Tuesday, October 02, 2012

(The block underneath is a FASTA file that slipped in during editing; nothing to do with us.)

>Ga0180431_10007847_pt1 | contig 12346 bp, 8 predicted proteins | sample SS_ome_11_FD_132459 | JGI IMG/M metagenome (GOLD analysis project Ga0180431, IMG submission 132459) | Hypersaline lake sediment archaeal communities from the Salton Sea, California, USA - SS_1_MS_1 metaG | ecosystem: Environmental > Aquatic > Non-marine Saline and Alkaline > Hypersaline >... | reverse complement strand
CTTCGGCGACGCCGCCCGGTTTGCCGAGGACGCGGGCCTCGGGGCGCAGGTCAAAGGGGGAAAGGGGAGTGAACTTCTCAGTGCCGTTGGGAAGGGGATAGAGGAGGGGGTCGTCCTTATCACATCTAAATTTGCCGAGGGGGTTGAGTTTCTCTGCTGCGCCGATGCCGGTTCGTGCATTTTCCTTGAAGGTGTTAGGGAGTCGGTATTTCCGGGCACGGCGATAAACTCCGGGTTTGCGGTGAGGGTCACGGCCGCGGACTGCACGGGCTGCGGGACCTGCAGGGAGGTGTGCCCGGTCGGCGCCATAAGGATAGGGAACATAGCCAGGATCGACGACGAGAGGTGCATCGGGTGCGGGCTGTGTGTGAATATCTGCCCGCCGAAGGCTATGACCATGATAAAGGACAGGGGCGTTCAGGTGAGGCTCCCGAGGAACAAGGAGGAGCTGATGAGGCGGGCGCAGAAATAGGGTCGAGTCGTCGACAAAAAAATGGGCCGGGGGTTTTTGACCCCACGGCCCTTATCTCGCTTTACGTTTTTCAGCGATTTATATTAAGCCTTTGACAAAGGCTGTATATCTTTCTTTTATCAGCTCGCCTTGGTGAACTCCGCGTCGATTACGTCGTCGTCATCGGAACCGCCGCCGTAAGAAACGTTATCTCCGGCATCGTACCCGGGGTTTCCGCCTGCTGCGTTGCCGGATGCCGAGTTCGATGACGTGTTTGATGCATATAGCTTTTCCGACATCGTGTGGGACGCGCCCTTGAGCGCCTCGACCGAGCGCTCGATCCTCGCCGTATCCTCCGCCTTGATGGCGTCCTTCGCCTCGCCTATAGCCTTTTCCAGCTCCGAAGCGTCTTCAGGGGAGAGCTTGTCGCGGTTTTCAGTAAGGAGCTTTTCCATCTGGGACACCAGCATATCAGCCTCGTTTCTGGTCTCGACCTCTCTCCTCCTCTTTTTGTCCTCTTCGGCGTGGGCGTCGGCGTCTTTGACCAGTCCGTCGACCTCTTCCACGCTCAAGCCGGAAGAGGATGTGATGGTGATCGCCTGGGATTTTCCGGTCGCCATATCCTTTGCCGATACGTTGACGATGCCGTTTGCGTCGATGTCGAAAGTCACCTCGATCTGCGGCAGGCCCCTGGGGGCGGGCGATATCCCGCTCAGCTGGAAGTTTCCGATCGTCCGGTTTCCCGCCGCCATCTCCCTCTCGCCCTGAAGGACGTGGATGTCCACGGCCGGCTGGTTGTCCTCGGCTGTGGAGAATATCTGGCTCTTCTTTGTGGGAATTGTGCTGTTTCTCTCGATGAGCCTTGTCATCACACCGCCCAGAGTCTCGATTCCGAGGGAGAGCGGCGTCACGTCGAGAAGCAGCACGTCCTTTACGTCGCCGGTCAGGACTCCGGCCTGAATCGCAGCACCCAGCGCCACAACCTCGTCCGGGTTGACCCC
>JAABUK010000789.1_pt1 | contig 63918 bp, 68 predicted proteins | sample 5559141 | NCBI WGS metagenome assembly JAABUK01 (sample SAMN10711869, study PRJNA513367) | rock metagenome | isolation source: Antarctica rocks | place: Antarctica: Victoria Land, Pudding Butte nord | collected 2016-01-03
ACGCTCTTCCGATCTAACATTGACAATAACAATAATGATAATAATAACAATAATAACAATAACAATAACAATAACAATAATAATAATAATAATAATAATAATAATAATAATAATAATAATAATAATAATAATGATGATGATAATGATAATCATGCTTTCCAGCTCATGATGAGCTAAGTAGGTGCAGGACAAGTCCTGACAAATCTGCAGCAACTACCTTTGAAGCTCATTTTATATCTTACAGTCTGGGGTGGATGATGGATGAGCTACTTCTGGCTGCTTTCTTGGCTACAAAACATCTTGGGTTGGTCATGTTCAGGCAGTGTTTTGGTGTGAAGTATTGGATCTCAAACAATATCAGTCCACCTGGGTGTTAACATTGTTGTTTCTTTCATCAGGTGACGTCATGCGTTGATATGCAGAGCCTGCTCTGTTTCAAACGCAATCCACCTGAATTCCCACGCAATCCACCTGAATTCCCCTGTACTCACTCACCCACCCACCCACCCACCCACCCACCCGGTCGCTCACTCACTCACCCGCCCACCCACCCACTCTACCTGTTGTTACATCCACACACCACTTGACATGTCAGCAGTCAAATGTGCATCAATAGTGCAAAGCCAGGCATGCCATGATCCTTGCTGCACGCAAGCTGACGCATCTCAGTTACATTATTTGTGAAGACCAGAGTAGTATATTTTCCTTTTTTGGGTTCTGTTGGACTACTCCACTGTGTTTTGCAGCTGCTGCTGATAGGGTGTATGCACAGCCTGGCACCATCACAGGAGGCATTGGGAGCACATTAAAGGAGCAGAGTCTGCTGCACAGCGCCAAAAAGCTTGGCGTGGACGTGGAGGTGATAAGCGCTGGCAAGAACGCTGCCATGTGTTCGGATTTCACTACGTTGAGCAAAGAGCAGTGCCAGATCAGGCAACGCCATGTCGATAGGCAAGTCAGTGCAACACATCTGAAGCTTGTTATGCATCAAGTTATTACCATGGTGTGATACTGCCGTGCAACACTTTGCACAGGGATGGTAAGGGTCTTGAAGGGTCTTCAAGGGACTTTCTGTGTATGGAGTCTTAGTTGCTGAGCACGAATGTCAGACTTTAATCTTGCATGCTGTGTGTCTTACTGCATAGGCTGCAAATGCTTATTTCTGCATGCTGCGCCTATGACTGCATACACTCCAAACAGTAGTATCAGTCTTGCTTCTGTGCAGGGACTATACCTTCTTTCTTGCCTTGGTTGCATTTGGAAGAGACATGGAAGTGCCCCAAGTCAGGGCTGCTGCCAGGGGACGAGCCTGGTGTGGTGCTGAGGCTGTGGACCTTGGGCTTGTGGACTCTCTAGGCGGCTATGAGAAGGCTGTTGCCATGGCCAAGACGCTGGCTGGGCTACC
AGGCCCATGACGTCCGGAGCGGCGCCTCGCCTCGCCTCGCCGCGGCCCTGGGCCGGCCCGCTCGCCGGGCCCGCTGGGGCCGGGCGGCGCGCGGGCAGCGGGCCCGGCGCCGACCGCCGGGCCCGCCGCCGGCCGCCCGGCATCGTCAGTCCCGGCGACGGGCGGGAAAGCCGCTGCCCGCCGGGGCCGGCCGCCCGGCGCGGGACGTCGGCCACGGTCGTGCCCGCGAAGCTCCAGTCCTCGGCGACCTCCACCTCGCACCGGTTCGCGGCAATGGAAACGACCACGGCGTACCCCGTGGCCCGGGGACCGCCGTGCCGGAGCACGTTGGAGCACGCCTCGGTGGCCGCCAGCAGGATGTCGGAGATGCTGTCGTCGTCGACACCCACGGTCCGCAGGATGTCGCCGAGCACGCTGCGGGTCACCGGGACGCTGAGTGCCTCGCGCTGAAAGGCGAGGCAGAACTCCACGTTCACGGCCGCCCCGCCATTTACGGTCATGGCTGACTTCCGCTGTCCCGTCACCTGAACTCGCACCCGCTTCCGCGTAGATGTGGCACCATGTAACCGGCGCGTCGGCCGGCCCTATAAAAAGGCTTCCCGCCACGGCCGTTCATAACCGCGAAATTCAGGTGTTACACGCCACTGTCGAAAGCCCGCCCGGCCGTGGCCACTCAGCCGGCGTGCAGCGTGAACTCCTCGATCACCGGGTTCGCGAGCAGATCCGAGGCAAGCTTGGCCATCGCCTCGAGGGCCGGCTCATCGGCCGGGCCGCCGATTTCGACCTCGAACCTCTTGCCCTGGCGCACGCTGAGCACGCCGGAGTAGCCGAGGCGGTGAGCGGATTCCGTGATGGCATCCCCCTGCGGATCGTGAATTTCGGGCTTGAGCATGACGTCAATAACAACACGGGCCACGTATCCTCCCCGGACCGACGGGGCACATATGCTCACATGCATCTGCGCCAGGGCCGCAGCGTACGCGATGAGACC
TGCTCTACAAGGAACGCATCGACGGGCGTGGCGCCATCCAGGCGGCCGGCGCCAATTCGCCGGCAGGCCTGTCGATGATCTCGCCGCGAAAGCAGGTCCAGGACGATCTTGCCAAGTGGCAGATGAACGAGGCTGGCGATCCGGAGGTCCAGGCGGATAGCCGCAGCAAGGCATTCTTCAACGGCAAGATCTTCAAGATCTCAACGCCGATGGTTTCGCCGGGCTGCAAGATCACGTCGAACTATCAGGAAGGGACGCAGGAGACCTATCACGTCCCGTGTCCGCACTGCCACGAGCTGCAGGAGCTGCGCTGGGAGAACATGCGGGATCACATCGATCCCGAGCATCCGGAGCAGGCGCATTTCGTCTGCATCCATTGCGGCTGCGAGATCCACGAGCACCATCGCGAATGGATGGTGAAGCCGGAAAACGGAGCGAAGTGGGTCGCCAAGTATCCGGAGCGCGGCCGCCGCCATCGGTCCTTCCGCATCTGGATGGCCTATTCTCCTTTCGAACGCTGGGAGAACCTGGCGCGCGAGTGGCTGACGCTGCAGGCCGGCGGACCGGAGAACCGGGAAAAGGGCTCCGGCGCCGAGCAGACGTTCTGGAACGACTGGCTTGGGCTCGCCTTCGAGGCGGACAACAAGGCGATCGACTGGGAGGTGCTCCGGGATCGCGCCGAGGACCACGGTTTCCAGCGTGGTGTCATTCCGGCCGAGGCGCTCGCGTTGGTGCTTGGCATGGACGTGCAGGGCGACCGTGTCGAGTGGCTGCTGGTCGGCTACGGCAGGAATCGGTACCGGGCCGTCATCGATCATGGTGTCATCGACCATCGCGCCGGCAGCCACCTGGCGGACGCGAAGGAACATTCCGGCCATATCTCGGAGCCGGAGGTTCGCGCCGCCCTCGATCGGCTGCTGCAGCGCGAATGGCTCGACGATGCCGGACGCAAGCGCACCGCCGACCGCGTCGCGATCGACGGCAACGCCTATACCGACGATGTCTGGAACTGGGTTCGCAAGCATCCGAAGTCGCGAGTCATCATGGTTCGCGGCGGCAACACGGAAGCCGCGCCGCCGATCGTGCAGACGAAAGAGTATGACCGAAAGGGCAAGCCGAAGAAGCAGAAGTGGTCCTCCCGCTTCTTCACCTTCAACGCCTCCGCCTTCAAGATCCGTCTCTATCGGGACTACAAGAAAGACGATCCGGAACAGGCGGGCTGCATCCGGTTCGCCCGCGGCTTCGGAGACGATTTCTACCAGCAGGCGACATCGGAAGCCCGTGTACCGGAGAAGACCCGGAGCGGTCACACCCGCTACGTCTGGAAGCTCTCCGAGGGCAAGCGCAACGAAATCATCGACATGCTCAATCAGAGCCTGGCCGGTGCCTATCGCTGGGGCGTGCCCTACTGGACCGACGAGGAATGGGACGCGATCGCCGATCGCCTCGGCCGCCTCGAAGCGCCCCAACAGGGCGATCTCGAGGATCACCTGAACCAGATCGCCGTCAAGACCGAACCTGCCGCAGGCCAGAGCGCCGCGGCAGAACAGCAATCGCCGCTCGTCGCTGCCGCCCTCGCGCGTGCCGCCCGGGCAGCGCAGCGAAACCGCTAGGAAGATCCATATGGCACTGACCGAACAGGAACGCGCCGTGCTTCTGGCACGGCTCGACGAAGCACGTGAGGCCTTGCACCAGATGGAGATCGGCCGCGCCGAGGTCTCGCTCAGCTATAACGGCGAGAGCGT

July 2012: City Administrator gives A short history of ReOrganizations